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A healty 35-year-old woman suddenly developed a papular rash with linear disposition, involving predominantly her arms. She had no history of allergies and did not take any medication; moreover she did not complain about any other symptom.
The woman was referred to a dermatologist. She underwent a skin biopsy, with the hypothesis of Lichen striatus or Herpes zoster. The histologic examination did not confirm these assumptions, showing a dermal infiltrate of T-lymphocites in perivascular space and close to skin appendages, and a mild interstitial edema with mucoid and basophil appearance.
In the next two weeks, the woman spent her holidays out of home, and her skin lesions progressively improved. When she went back home, she slept for a night with her daughter, in the same bed. The following day, they both showed a maculo-papular and itchy rash on their arms and chest (fig. 1-2). They found on their bedding some small, reddish-brown insects and their eggs (fig. 3).
What is the diagnosis?
Bedbug infestations are common and widespread with a worldwide diffusion and a significant increase in recent years. Cimex lectularius (the common bedbug) is a nocturnal, hematophagous ectoparasite living in human-related environments with worldwide circulation
. The usual skin lesion appears several hours after the bite and is a itchy erithematous papula or wheal (2-8 mm), with a central hemorrhagic crust. Lesions are multiple, sometimes located on a line or in clusters. Head, neck, arms, legs and waistline are frequently involved. Bullous rash may develop
Diagnosis may be difficult in the absence of bedbug discovery. Skin site (any exposed part of the body), distribution (lines or clusters), associated symptoms (itch without pain) and time of onset (in the morning upon awakening) can make the lesions suggestive of bedbug rash and should prompt advice to investigate the home for evidence of bedbugs.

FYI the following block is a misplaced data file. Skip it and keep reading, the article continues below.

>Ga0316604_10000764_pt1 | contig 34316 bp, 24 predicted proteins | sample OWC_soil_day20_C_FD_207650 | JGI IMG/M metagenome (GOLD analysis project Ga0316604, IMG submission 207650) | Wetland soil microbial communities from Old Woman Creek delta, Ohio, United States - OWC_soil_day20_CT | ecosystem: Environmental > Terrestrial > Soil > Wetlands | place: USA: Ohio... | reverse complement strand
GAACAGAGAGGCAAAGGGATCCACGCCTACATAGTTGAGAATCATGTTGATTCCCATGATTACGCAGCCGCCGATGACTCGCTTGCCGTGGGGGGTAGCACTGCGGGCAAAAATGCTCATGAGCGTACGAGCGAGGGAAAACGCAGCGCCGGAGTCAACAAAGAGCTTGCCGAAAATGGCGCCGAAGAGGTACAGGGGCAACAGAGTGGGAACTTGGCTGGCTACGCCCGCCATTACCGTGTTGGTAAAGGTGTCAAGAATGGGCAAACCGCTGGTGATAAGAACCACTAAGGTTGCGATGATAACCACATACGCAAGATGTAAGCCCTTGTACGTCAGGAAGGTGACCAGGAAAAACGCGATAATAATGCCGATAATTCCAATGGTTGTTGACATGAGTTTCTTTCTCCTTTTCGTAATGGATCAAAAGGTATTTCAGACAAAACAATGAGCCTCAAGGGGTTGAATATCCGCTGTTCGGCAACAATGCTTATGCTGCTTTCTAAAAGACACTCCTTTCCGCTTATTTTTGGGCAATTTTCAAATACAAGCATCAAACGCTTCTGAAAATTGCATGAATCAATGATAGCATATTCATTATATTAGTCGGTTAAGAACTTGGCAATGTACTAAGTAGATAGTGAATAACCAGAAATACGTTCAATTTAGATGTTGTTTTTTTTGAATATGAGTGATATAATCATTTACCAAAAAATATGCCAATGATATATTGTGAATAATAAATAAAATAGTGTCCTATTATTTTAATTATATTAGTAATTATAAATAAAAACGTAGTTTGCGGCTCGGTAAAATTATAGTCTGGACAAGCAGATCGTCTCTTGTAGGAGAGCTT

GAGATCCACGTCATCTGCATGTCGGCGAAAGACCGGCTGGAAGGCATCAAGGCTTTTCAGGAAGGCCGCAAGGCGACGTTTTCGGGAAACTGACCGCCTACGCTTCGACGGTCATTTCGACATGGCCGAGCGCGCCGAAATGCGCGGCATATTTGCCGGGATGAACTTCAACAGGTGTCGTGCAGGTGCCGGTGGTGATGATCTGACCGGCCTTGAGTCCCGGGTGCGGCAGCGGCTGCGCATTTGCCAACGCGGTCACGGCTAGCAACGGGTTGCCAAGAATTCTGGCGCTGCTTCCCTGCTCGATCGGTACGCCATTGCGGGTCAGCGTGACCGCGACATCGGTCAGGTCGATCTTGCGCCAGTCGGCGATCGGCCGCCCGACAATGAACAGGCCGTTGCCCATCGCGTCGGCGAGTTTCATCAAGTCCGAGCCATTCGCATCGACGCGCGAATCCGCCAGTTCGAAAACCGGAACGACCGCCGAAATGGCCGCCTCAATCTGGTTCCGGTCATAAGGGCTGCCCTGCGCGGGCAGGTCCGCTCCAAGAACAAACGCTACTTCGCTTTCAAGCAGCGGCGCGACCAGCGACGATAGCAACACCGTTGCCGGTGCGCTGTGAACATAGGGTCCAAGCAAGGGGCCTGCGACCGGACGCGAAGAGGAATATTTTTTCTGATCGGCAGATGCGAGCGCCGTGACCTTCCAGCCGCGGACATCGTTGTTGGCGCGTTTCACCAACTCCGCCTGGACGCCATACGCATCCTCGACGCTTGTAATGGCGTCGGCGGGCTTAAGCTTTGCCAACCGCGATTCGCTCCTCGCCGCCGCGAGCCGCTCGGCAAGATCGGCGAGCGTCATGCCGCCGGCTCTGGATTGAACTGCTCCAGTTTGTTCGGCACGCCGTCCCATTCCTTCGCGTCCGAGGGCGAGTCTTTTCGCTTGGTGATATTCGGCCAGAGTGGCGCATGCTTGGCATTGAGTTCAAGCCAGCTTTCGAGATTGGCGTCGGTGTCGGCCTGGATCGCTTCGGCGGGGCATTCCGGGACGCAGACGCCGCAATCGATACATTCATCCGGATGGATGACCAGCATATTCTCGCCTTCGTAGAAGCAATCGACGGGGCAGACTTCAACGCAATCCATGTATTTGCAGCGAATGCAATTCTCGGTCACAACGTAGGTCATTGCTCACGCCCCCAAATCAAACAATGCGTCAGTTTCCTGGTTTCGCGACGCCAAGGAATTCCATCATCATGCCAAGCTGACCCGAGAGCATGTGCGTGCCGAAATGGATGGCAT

Starting a pharmacological treatment without a correct diagnosis of lesions due to hematophagous parasites would hide signs and symptoms, without being able to operate on the causes of the disease. In our case-report, skin lesions were confluent and they did not have a central hemorragic crust: other dermatological diseases were hypothesized and diagnosis was delayed.
Treatment of bed-bug skin reactions is symptomatic and includes antihistamines and corticosteroids in order to reduce inflammation and itch. Pruritic lesions may cause scratching injuries with superinfection and consequently impetigo. Bed-bug eradication is required to control the disease.
Given the worldwide diffusion, doctors should be aware of this clinical entity in order to avoid unnecessary tests and treatments.
In our case, mother and daughter were treated with antihistamine medications. Bedbugs eradication in the infested room using vacuum cleaners and textils cleaning was performed.
Declaration of Conpeting Interest
The authors declare that they have no known competing financial interests or personal relationships that could have appeared to influence the work reported in this paper.
Bugs deShazo R.Bed
(Cimex lectularius) and clinical consequences of their bites.